6 unique traits of successful people who grew up poor, according to psychologists

The poverty to success pipeline has always been romanticized. It’s the so-called American Dream: the transition from rags to riches.

But if you know how it feels to actually be poor—to live paycheck to paycheck, to be one hospitalization away from being homeless—you know there’s no romance to being poor. 

This is why we’re not talking about resilience, grit, or resourcefulness in this article.

Although those are good traits to have, they’re usually used to romanticize poverty. And as I’ve mentioned, that’s not what we’re doing here!

In this article, I’m going to share some unique traits that you have as someone who grew up poor, according to psychology. 

As someone who had lived in poverty for most of my life, you can count on me to accurately illustrate these traits.

So, let’s get started!

1) You always get buyer’s remorse

As someone who grew up poor, I’ve felt buyer’s remorse from the most ridiculous, trivial things. Can you believe I got buyer’s remorse from a 10-dollar tub of facial moisturizer?

Buyer’s remorse is defined as the sense of regret after having made a purchase. The cause? Cognitive dissonance.

“Cognitive dissonance arises when an individual experiences psychologically inconsistent (dissonant) thoughts (cognitions),” Harold Sigall, Ph.D, writes in his article Buyer’s Remorse on Psychology Today.

“For example, the cognition “I am a competent decision maker” is inconsistent with the cognition “I made a bad decision,” he adds. 

Simply put, you feel remorseful because you feel you’ve made a bad decision by making that purchase. 

In my case, I regretted getting that tub of moisturizer because I feel like it’s a bad decision. But the thing is, it’s not actually bad. It’s a literal necessity!

Growing up poor conditioned me to believe even a singular piece of toiletry is a luxury I can’t afford.

Because of this, as an adult, before I make my purchases, I think: Do I really need this? Do I even deserve it?

But instead of asking yourself if you deserve it, ask yourself: do I want it?

And if you truly want it, there shouldn’t be any regret from buying it.

Let yourself feel the joy of getting something you want for yourself!

2) You feel guilty spending on yourself (but you’re very generous to others)

For me, there’s no greater joy than giving the people I love the things they want. 

That smile on my mom’s face when I gave her flowers for Mother’s Day is one of the things I truly live for.

But when I buy something for myself, that guilt quickly sets in. And the thing is, I didn’t even do anything bad or harmful, so why do I feel guilty?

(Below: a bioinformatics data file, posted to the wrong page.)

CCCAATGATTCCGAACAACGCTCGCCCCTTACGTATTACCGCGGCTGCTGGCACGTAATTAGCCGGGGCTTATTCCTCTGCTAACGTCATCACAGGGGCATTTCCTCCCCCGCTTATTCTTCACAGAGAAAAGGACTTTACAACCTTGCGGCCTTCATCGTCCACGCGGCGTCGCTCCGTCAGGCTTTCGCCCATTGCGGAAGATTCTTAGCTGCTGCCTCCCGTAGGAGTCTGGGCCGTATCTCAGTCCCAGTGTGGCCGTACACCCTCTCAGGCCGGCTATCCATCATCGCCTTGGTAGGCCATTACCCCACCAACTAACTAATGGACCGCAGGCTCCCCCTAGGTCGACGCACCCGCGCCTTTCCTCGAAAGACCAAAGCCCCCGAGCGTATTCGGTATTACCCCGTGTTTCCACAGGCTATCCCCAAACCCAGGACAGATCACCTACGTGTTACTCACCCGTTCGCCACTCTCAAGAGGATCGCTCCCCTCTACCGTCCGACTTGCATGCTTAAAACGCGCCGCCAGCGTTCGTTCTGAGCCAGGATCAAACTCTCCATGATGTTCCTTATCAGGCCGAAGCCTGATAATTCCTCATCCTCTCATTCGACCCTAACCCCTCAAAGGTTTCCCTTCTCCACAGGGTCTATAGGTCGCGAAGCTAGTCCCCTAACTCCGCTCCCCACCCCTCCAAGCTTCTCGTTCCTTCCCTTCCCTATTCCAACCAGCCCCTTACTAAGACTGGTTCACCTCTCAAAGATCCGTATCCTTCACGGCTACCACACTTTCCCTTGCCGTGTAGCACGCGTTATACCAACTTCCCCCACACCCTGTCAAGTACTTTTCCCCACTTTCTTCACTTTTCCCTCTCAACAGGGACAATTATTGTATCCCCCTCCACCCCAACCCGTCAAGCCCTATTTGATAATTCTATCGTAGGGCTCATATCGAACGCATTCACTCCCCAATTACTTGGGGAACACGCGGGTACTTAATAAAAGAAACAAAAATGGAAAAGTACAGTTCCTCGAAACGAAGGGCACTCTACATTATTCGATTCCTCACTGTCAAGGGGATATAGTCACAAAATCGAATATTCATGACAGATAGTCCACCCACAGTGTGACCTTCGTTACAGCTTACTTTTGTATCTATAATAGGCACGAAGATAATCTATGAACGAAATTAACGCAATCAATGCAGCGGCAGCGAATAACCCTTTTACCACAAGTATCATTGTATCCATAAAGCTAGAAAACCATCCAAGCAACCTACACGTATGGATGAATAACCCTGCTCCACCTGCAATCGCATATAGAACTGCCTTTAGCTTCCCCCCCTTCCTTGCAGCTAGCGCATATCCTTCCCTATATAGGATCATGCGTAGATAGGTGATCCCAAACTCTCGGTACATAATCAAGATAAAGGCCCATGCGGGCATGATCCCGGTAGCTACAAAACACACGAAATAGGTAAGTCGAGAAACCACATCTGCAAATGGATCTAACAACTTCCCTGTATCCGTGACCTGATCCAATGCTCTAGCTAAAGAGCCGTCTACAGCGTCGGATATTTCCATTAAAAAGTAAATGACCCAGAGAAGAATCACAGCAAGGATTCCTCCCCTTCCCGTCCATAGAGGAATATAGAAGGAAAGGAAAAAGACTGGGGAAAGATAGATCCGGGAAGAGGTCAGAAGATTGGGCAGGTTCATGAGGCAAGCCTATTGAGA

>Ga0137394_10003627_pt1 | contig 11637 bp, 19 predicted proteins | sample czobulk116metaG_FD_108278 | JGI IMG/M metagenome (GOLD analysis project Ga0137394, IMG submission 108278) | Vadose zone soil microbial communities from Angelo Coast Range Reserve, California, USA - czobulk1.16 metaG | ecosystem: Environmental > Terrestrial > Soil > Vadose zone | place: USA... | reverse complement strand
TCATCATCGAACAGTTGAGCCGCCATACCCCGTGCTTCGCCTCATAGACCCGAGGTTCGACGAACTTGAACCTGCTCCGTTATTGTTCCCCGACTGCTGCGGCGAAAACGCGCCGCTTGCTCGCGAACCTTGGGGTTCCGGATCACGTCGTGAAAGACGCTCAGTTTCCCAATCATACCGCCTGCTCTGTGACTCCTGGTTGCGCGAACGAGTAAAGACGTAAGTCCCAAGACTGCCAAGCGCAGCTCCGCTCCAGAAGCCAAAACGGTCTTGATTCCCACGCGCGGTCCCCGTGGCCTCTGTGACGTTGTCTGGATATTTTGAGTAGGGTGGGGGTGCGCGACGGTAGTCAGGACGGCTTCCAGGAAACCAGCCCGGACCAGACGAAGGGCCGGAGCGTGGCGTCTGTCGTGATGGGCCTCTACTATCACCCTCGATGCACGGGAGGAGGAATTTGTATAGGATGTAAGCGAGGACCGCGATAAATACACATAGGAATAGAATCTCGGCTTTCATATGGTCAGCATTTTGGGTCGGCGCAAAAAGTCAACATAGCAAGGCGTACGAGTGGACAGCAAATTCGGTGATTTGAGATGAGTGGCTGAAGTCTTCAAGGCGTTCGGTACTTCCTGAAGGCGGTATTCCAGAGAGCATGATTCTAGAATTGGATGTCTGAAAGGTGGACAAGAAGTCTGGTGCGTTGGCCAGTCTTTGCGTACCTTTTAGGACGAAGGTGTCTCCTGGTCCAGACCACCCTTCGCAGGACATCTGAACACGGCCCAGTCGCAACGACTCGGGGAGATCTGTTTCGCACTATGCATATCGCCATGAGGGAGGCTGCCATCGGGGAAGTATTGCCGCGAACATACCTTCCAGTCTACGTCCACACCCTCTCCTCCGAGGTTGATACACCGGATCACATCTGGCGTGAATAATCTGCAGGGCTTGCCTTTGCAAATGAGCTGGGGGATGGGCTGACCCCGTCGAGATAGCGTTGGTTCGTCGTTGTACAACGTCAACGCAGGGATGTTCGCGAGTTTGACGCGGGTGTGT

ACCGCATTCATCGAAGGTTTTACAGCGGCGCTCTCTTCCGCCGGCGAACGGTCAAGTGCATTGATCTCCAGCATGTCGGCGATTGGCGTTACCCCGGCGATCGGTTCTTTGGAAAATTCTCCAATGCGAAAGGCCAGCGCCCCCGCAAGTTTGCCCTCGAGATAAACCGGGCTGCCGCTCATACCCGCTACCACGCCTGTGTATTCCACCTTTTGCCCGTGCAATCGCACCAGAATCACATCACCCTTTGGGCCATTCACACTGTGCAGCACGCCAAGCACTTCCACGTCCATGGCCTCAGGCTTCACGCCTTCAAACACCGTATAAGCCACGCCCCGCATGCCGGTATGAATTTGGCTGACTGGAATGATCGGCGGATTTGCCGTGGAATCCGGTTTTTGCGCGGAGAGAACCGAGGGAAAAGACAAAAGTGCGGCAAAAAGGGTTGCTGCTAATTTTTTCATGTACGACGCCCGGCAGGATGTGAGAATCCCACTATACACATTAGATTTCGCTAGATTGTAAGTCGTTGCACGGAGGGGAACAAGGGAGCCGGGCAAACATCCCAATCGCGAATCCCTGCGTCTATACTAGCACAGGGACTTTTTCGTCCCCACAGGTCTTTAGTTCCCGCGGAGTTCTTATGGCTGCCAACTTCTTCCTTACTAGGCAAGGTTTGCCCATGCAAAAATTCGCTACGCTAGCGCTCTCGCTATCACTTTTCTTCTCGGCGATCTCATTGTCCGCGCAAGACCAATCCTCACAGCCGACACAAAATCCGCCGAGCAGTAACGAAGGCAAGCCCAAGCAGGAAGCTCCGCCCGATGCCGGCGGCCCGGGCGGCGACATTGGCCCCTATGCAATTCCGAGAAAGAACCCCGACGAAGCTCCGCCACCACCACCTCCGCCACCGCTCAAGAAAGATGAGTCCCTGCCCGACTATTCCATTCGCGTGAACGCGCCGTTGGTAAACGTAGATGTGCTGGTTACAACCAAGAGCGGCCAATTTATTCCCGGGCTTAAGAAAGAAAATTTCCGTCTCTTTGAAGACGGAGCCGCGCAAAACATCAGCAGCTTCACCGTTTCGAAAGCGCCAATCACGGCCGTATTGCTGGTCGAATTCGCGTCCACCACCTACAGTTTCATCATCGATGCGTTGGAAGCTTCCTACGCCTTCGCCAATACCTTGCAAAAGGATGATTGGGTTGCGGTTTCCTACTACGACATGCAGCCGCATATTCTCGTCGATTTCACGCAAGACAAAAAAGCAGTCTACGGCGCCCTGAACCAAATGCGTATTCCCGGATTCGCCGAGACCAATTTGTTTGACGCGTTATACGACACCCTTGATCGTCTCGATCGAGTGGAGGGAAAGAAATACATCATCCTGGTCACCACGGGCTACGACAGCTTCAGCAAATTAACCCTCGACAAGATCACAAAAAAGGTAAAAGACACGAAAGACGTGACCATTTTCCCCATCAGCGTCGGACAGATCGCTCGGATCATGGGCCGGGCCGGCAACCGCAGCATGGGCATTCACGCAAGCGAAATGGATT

“Guilt is linked not with an external event, but with our own behaviour, a sense we’ve done something we shouldn’t, or not done something we should’ve,” explains clinical psychologist Dr. Lawrence Howells in his article on The British Psychological Society.

He adds, “”We feel guilty when we sense a shortfall between our own behaviour and [our] standards or values.”

Simply put, we feel guilty spending on ourselves because, as poor people, we’re always told to save for the rainy days. 

Now, even when the rainy days are few and far in between, there’s still that lingering trauma; that pain of anticipation that it might be sunny today, but the storm might unexpectedly hit tomorrow. 

But if you can do it for other people, why is it so hard to do it for yourself?

You deserve the happiness you so willingly give to others, too. 

3) You’re still learning how to manage your money

Youre still learning how to manage your money 6 unique traits of successful people who grew up poor, according to psychologists

As adults, we all struggle with managing our money. 

But the struggle is real when you grew up poor because, let’s be real, there was barely any money to manage growing up.

Personally, I’ve had days where the money in my wallet is just enough for the fare home. 

“Managing” my money meant making sure I’m able to go to school and eat and still have enough to make it home. 

Now that I have disposable income—that I don’t live paycheck to paycheck anymore—I’m stumped when I have all this ‘extra’ money.

Where do I put it? They say not to let it sit on your savings, because that would be a waste. But how do I invest? Where do I even invest my money?

I’m that math lady meme when I think of all these.

For middle class to rich people, this is a little easier. 

The more money you have growing up, the more knowledgeable you are not just on how to save money but also how to make it “work for you.”

But if you grew up poor like me, the struggle is real.